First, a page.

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How to Discontinue Suboxone for Breach of Contract?  


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Hello,

I am a new prescriber of Suboxone for opioid dependence. Thank you in advance for your help.

Clients who receive Suboxone from me must sign an "buprenorphine treatment agreement" that outlines expectations, prohibitions, etc. My question is as follows: When a patient breaches the contract, how do you recommend discontinuing Suboxone (e.g., abruptly, taper, what type of taper)?

Thank you,

David Melman, MD

Depends on the breach.  If it for using alcohol/benzos/barbiturates there is a safety concern and the Suboxone should be stopped without taper.  The withdrawal from this agent is not severe.  Ditto if one is suspected of diverting.    If it is for missing meetings or other causes, like cocaine use, I usually reduce the dose by 4 mg per day until I get to 4 mg, then go down to 2 mg then off.  In the meantime, come up with a new plan to treat the opioid dependence (?residential, naltrexone, methadone etc.).  Hope this helps.

Kevin Sevarino

Slow taper. Depending on dose, at least several weeks to a month or so. JRS

jrsaper@aol.com

Congrats on starting a buprenorphine practice. 

To answer your question... it really depends on the nature of the "breach" and what the situation is with the patient.  The agreement is not a legally binding contract, so if a patient ended up using heroin despite taking recommended doses of buprenorphine, I would help transition the client to a methadone program where the success might be better for those who fail bupe (and in the meantime continue the bupe).  If the patient was using not addressing alcohol dependence although ok on the opiates, then an intermediate step might be to refer to detox for alcohol and more intensive outpatient treatment for alcohol.  If the patient forged my script or did outright criminal behavior, I would not taper at all.  If they were abusive to the office staff, it would be questionable and depended on the relationship with the patient, etc.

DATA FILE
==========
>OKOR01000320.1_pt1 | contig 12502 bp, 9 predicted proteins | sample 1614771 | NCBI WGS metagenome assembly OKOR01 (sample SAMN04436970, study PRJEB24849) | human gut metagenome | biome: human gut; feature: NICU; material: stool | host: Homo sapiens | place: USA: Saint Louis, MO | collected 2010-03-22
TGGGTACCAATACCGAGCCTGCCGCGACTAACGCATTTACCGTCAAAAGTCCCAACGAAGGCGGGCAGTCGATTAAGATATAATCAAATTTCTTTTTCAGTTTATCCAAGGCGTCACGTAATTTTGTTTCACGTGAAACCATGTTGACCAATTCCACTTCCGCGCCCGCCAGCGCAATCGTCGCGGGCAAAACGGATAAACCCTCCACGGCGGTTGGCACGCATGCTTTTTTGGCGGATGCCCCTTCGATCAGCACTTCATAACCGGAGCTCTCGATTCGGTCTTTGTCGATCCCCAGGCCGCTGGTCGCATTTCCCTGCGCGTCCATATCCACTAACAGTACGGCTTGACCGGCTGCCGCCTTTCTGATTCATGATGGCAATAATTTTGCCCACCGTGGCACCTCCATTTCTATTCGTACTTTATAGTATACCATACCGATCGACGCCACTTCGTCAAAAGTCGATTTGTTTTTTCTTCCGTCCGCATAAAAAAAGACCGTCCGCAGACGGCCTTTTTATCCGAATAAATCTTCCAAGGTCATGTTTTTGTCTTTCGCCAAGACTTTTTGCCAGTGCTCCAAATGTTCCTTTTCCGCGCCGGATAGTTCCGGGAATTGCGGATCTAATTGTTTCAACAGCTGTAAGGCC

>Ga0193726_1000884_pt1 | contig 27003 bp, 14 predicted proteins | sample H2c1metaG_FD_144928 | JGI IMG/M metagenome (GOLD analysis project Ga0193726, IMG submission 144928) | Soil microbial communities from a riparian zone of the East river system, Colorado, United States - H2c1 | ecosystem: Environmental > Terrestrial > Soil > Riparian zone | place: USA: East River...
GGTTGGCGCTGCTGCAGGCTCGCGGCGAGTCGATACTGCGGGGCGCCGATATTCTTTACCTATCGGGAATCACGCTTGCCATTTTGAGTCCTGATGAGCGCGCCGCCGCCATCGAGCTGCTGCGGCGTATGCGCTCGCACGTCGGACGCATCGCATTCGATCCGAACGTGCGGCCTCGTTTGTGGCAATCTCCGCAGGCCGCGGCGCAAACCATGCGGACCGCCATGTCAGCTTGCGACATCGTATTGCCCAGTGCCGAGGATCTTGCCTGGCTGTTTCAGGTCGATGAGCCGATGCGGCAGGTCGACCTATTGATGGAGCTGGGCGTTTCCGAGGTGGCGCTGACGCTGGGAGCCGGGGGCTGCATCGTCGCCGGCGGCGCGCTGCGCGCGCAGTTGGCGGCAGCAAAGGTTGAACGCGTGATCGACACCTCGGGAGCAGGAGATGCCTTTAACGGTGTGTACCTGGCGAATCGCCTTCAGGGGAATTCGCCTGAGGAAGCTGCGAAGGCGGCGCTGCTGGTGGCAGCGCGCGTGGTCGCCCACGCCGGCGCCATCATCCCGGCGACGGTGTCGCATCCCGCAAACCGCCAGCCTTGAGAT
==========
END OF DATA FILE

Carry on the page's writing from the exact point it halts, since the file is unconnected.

Also, the agreement should specify the consequences of actions, as noted above. Or expectations should be spelled out at the beginning of treatment.  I generally try to figure out the cause and match the consequences appropriately.  Always leaving the door open for future engagement. 

Jane Liebschutz

It depends on the breach.  Relapse is part of the disease, so instead of cutting them off, I usually try to tighten boundaries:  require counseling with confirmation, no more meds without confirmation of counseling, see them more often, etc.  If the breach is in my "unacceptable" category (arrested for diverting, swearing at office staff), I just tell them to taper whatever they have left.  I don't give any more.  Also, for patients who aren't doing any 12 step or counseling work-  the ones who are just coming in for the "magic little pill"-, I wean them over about a month because I can't waste a Suboxone slot on someone who is just coasting.  There are too many others who need the help.

I think I've "fired" only two patients in 5 years.  They both used bad language to my office staff.  Tightening boundaries works better.  The ones who want the help, get it.  The others just don't come back.

Hope this helps you,

Mary Mc

Hi David,

The answer to your question is very complicated, and the clinical scenarion is not simple.

I would be happy to discuss this with you on the phone if you like.

Edwin A. Salsitz, M.D., FASAM

The following is a response to a response to the main question being addressed on this thread,  “How to Discontinue Suboxone for Breach of Contract”.  Dr. Sevarino’s response, which prompted my reply, is below.  My commentary here is tangential to the main question, but it does raise other issues and considerations in any discussion of the discontinuation of buprenorphine therapy.

Re:  “The withdrawal from this agent is not severe”.

While I don ‘t disagree with Dr. Sevarino’s  description of the buprenorphine withdrawal syndrome as being “mild” (ie, as compared to the acute opiate withdrawal that is seen in chronic heroin users), I believe that making this comment in this specific context implies that abruptly discontinuing buprenorphine can be simple, easy, and without significant sequelae to the patient.  Otherwise stated, it has been claimed by both addiction treatment professionals and  opiate addicts alike,  “You don’t die from opiate withdrawal, but you wish you did”.

From my own experience, both as a suboxone-prescribing physician for opiate addiction management, as well as being a patient who has himself been on buprenorphine for chronic pain, I would submit that it can be extremely difficult to wean many patients off this drug, and in particular those who have been taking it long enough to develop physiologic tolerance. 

The buprenorphine withdrawal syndrome may well be a “milder” opiate withdrawal syndrome, but it nonetheless can be extremely uncomfortable and even miserable.   And, it is prolonged significantly, due to its relatively long half-life in the body (over 24 hours).